Holiday Diets. Here is a subject we do not want to talk about during this season of Holiday goodies and parties. But it is a subject on our minds as we try to resist those tempting treats of the season. We can start the New Year fresh and work off those holiday pounds. I would like to make it a healthy and safe experience for everyone interested. There are so many diet plans out there that it is hard to choose. For example the hCG diet. Is it safe? Here is what I found.
A controversial usage of hCG is as an adjunct to the British endocrinologist Albert T. W. Simeons‘ ultra-low-calorie weight-loss diet (less than 500 calories). Simeons, while studying pregnant women in India on a calorie-deficient diet, and “fat boys” with pituitary problems (Frölich’s syndrome) treated with low-dose hCG, claimed that both lost fat and not lean (muscle) tissue. He reasoned that hCG must be programming the hypothalamus to do this in the former cases to protect the developing fetus by promoting mobilization and consumption of abnormal, excessive adipose deposits. Simeons later published a book entitled Pounds and Inches, designed to combat obesity. Simeons, practicing at Salvator Mundi International Hospital in Rome, Italy, recommended low-dose daily hCG injections (125 IU, or ) in combination with a customized ultra-low-calorie (500 cal/day, high-protein, low-carbohydrate/fat) diet loss of adipose tissue without loss of lean tissue. After Simeons’ death, the diet started to spread to specialized centers and via popularization by people, such as the controversial author Kevin Trudeau, famous for promotion of alternative therapies and treatments.
The controversy proceeds from warnings by the Journal of the American Medical Association and the American Journal of Clinical Nutrition that hCG is neither safe nor effective as a weight-loss aid.
A meta analysis found that studies supporting hCG for weight loss were of poor methodological quality and concluded that “there is no scientific evidence that HCG is effective in the treatment of obesity; it does not bring about weight-loss or fat-redistribution, nor does it reduce hunger or induce a feeling of well-being”.
Homeopathic hCG for weight control
Controversy about, and shortages of, injected hCG for weight loss have led to real Internet promotion of “homeopathic hCG” for weight control. The ingredients in these products are often obscure, but if prepared from true hCG via homeopathic dilution, they contain either no hCG at all or only trace amounts.
The United States Food and Drug Administration has stated that over-the-counter products containing hCG are fraudulent and ineffective for weight loss. They are also not protected as homeopathic drugs and are illegal substances. HCG itself is a classified prescription drug in the United States and it has not been approved for over-the-counter sales by the FDA as a weight loss product or for any other purposes, and therefore neither hCG in its pure form nor any preparations containing hCG can be sold legally in the country except by prescription. In December 2011, FDA and FTC started to take actions to pull unapproved hCG products from the market. In the aftermath, some suppliers started to switch to “hormone-free” versions of their weight loss products, where the hormone is replaced with an unproven mixture of free amino acids.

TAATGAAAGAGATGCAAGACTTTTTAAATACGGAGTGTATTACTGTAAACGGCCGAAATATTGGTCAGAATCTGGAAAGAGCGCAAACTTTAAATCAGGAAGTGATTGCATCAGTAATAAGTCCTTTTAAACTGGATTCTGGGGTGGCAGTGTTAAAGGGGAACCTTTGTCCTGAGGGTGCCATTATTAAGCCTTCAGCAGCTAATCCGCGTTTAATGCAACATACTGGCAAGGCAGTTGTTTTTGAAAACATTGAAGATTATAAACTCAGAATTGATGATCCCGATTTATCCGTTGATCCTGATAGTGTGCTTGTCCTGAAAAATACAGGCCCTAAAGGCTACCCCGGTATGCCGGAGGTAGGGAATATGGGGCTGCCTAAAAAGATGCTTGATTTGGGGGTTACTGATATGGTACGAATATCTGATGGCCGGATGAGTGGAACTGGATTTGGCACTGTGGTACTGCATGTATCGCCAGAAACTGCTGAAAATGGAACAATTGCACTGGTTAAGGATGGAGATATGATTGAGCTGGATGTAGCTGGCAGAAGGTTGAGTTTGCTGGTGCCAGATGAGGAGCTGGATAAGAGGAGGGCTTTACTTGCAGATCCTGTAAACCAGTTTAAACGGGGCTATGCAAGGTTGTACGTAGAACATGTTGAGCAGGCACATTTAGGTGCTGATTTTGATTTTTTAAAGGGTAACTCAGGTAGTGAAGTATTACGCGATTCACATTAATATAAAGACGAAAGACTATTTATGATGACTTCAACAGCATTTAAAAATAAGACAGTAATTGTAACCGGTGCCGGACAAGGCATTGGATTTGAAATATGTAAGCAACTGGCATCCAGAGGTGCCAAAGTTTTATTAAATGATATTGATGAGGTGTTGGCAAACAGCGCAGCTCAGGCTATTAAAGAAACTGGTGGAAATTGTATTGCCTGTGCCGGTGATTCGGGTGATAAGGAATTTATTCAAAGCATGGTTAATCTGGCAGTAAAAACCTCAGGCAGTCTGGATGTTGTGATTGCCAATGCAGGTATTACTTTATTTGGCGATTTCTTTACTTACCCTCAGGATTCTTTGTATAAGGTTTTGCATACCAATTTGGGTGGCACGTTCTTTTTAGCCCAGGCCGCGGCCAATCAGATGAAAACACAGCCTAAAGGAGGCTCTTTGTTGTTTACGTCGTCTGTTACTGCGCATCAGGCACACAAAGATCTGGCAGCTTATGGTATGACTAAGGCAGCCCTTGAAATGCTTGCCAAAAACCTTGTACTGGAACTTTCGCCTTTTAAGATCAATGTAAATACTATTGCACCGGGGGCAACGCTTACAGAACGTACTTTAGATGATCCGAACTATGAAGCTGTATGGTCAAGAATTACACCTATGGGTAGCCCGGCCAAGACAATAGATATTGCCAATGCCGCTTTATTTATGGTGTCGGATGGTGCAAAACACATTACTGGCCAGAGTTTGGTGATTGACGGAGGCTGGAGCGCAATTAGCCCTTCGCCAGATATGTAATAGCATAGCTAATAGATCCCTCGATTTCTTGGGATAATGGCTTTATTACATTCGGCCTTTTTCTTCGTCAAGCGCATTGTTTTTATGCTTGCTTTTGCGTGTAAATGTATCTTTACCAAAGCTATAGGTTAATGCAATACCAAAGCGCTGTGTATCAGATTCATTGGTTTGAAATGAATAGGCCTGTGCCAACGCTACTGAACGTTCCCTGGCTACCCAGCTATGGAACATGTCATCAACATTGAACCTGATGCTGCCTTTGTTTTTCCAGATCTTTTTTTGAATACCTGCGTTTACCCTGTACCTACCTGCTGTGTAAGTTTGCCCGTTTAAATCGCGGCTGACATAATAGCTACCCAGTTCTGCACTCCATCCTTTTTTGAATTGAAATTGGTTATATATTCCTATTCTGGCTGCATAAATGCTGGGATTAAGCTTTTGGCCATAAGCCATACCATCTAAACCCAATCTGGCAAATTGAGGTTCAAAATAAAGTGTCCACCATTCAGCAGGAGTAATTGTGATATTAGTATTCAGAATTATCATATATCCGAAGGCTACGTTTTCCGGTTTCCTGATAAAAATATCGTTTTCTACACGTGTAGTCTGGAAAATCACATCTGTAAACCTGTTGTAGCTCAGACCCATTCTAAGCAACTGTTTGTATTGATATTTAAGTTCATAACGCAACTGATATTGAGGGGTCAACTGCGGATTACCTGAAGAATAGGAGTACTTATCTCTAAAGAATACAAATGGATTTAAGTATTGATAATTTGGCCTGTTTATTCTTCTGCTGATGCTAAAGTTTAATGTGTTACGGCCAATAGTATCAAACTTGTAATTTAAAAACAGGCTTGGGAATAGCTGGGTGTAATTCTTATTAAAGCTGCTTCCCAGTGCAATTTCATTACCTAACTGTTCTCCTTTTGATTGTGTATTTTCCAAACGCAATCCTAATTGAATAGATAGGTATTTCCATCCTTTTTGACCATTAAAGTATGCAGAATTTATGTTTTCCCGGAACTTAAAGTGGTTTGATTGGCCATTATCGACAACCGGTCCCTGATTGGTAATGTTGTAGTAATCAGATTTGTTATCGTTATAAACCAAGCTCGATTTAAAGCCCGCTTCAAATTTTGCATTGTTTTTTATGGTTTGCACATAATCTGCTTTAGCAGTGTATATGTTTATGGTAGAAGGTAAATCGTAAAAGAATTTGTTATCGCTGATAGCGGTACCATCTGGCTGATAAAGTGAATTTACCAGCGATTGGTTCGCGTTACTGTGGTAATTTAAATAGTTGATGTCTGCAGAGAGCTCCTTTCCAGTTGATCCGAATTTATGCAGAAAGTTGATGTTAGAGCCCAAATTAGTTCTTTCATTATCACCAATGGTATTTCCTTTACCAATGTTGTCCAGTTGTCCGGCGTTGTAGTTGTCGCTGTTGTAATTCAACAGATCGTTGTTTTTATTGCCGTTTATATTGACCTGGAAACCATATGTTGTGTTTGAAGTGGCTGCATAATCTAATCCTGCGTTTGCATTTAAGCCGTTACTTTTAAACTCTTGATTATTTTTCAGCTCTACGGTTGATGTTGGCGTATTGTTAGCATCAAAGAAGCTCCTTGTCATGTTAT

The weight loss indicated by people on an “hCG diet” may-be attributed entirely to the fact that such diets prescribe a consumption rate of 500-550 calorie per day, or about one-quarter of what is commonly accepted as the daily recommended value for a male adult of average build and activity. Further, double-blind studies noted no decrease in appetite by those taking hCG versus people on placebos and have offered no evidence that people taking hCG are more likely to lose fat than lean tissue. Long-term results caution that unlike people participating in a diet of, such as, 1100 calories per day, those on a 500 calorie per day diet are unlikely to develop more inappropriate eating habits and will gain weight more quickly after the diet has completed.
I have concluded hCG is not safe, and the real reason for the weight loss was the starvation diet of 500-550 calories a day. There is no proof that hCG helps to build lean muscles or get rid of the fat.
Last year I added ProVantage to one of my Daily shakes and in four months I had lost 30lbs. It came off slow. As it should. My eating habits are better.
Really a Holiday diet to me is to experience the taste of those goodies that friends and relatives have worked so hard to please us with. Be cautious and don’t over indulge. Savor the flavor and you should be good. Happy Holidays everyone and enjoy.
Joe and Cindy Collins
- Fat findings (beamagazine.wordpress.com)
- Festive Healthy Living Tips – Health Central Provides a Well-Balanced Holiday Diet Infographic (TrendHunter.com) (trendhunter.com)
- Ways to Beat the Holiday Eating Season – How Not to Gain Weight During the Holidays (fitsofhealth.com)